A lot or a little?
The parents' guide to what's in this TV show.
What parents need to know
Parents need to know that even though Haganai is an anime that centers on high school students, its sexually explicit content and strong language render it inappropriate for most teens. Characters play Internet games that allow them to role-play bedroom scenes, and you'll hear moaning, panting, and remarks such as, "It's coming! I'm going to lose my mind!" Girls wear revealing clothing (swimsuits barely cover nipples and groin areas, and skirts hardly obscure butts) and act provocatively, shaking their butts and breasts at each other. Teens also use sexuality to manipulate others, either as a temptation or to insult a peer's appearance. Language is another concern, with "bitch," "ass," "damn," "hell," and "pissed" being common fare. Even though they're overshadowed by such mature content, the show's messages about teen relationships are mostly positive and strongly caution against judging people on appearance or passing on friendship with someone who's different from you.
- Parents say
- Kids say
i mean, its not that bad but its like a harem or something, because it once showed a girl shake her skirt, and it almost showed her butt. its not a hentai. its just a little bit of ecchi. i mean, its fine
What's the story?
A recent transfer student to St. Chronica's Academy, Kodaka (voiced by Jerry Jewell) has had trouble making friends because of a poor first impression, but a chance encounter with loner Yozora (Whitney Rodgers) shows him he's not alone in craving connections with peers. The two decide to start the Neighbors Club, a group for people struggling to find meaningful friendships in traditional niches at school. Their first member is Sena (Jad Saxton), the school's popularity queen, who claims to want something more than the constant adoration of her following of boys, but her contentious dealings with Yozora immediately cast doubt on the club's viability. As other students join, including Kodaka's younger sister, Kobato (Alison Viktorin), Kodaka and Yozora learn that friendship isn't always easy.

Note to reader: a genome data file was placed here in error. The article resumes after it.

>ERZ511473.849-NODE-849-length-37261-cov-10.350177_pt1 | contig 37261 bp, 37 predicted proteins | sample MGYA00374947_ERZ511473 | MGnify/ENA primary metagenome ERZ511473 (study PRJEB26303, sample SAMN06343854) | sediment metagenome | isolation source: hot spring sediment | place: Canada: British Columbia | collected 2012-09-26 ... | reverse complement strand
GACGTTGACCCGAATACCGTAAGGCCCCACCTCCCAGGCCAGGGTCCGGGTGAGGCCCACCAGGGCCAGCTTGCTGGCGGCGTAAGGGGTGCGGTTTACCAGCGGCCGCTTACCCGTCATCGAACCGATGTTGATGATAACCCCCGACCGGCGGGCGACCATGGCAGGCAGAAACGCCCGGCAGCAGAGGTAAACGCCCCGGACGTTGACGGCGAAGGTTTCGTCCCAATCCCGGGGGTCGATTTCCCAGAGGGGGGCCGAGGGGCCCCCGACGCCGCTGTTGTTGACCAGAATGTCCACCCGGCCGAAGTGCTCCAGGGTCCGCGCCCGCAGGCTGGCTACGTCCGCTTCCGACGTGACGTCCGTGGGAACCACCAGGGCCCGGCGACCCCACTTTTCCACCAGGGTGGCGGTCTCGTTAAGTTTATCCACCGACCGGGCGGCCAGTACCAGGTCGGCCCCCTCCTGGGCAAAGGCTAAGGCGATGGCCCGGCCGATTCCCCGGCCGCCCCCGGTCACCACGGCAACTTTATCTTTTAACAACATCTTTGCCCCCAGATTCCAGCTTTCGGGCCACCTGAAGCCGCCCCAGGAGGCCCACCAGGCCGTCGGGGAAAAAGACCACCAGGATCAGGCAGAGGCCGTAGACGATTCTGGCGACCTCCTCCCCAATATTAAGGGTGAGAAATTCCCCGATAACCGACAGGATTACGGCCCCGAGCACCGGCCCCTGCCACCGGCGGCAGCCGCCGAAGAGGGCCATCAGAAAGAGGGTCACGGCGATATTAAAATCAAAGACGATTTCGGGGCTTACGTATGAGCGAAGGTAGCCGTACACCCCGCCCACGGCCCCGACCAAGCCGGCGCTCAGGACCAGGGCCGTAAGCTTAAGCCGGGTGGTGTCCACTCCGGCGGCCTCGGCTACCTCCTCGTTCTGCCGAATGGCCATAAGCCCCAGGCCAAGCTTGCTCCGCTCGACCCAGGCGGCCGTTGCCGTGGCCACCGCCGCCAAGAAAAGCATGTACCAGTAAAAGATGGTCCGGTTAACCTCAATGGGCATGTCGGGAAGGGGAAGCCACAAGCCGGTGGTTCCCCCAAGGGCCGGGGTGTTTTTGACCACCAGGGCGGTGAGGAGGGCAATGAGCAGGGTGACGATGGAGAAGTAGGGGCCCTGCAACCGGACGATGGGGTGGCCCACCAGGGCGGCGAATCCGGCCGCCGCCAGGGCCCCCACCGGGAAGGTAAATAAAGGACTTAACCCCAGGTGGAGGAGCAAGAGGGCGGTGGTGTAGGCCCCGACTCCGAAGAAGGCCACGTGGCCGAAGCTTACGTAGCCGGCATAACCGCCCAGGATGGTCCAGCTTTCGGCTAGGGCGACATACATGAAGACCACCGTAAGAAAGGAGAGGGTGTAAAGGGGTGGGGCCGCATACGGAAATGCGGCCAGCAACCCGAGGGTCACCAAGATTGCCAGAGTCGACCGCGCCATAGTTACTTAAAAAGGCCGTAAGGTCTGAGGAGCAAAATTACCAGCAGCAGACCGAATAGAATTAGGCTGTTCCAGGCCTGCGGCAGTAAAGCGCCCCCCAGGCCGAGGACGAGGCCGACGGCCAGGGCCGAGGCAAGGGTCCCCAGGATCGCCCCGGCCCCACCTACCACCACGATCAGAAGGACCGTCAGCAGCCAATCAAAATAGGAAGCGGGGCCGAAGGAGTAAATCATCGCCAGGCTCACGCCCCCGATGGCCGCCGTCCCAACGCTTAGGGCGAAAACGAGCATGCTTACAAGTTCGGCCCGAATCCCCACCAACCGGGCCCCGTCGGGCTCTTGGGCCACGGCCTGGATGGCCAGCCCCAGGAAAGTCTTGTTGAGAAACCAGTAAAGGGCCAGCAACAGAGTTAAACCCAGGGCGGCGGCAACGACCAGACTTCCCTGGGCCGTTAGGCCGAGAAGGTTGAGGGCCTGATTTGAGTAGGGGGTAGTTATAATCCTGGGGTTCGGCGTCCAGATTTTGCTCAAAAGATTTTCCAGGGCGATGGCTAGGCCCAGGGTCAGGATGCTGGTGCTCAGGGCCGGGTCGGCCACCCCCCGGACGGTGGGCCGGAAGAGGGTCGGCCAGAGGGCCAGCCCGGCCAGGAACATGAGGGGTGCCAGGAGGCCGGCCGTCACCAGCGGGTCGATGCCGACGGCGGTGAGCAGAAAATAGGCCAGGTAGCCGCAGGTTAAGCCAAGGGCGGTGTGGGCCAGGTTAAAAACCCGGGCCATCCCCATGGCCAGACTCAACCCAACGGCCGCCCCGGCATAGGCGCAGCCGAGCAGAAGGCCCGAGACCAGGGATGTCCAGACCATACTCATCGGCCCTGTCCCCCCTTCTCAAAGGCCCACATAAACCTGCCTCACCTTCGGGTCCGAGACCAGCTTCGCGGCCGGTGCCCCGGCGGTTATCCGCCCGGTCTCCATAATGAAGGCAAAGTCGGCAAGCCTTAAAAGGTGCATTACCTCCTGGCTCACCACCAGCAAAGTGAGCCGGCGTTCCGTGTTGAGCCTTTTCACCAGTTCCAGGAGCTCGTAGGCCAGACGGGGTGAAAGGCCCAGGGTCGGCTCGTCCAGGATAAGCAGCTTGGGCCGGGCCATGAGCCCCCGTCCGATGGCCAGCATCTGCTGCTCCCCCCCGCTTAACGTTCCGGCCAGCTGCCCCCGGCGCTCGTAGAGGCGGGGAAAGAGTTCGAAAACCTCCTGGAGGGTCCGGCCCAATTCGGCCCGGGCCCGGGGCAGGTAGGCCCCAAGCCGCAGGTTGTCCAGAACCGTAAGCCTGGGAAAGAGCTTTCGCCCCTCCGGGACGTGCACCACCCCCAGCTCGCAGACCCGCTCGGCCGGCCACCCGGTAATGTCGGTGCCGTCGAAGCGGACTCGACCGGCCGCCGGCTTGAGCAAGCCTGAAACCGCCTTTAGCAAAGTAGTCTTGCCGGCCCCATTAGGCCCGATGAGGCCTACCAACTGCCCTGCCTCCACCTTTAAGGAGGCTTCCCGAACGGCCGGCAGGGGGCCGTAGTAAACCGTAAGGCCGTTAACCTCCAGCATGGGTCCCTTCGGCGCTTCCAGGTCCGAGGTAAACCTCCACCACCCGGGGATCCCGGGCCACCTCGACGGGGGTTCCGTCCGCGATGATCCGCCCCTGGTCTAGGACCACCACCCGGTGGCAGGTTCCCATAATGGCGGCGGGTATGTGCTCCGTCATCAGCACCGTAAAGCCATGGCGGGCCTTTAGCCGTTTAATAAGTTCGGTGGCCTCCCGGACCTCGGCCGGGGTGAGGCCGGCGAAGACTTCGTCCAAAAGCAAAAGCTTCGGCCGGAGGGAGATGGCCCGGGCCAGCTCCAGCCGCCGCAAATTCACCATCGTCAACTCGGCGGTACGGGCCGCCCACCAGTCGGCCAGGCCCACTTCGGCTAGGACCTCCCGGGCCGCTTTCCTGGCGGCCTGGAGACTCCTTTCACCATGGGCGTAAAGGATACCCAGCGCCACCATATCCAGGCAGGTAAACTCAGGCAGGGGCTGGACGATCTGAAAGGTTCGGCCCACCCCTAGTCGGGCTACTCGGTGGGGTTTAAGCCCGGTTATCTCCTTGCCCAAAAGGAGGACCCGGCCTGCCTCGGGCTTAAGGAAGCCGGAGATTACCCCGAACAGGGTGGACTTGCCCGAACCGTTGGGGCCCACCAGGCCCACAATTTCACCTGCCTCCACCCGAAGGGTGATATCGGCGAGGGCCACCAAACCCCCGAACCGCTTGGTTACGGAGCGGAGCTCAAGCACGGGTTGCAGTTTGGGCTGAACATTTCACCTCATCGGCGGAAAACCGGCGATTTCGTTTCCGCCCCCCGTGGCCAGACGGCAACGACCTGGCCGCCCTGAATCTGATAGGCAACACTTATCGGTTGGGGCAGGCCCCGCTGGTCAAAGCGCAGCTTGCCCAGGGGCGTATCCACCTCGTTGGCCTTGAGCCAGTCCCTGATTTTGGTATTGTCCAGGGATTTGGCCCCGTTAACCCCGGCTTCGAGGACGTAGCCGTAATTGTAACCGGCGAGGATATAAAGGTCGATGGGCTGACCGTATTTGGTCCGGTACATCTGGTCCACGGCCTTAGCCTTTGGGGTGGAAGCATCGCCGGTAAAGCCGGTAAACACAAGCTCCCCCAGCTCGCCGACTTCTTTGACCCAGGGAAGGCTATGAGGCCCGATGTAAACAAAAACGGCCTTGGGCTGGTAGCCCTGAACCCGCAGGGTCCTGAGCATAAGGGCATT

Is it any good?
HAGANAI takes a surprisingly insightful stance on the complications of teen relationships, and many of its messages about self-esteem and individuality are things you'd want your own teen to hear. The stories illustrate the dangers of judging someone by his appearance, for instance, and express the sense of despair teens feel when they're socially isolated. What's more, Kodaka's and Yozora's willingness to remedy this void in their lives by reaching out to their peers shows courage not many teens could muster in a similar situation. And even though they're rife with stress, the fact that friendships are forged across status lines suggests underlying similarities among the disparate teens.
So it's a real head-scratcher as to why Haganai intentionally puts itself and its positive messages out of reach for many teens by incorporating such racy, red-letter content among its high school-age characters. What with the full-figure nudity (minus views of the groin and frontal shots of breasts) and persistent suggestions of sexuality, Haganai is mature fare, and its likable messages are mostly lost on those who are on the other side of their teen years.
Talk to your kids about ...
Families can talk about this show's intended audience. What, if anything, would adults enjoy about the show? Why would creators make the series so racy if its messages are beneficial to teens?
Teens: How is sexuality presented in the media? Do shows you watch suggest that most teens are sexually active or at least thinking about sex? How does this compare to what you see among your peers?
Would you agree with some of the characters' impressions of social difficulties? What pressures do you feel to fit in with certain peer groups? Why is it important to nurture friendships?
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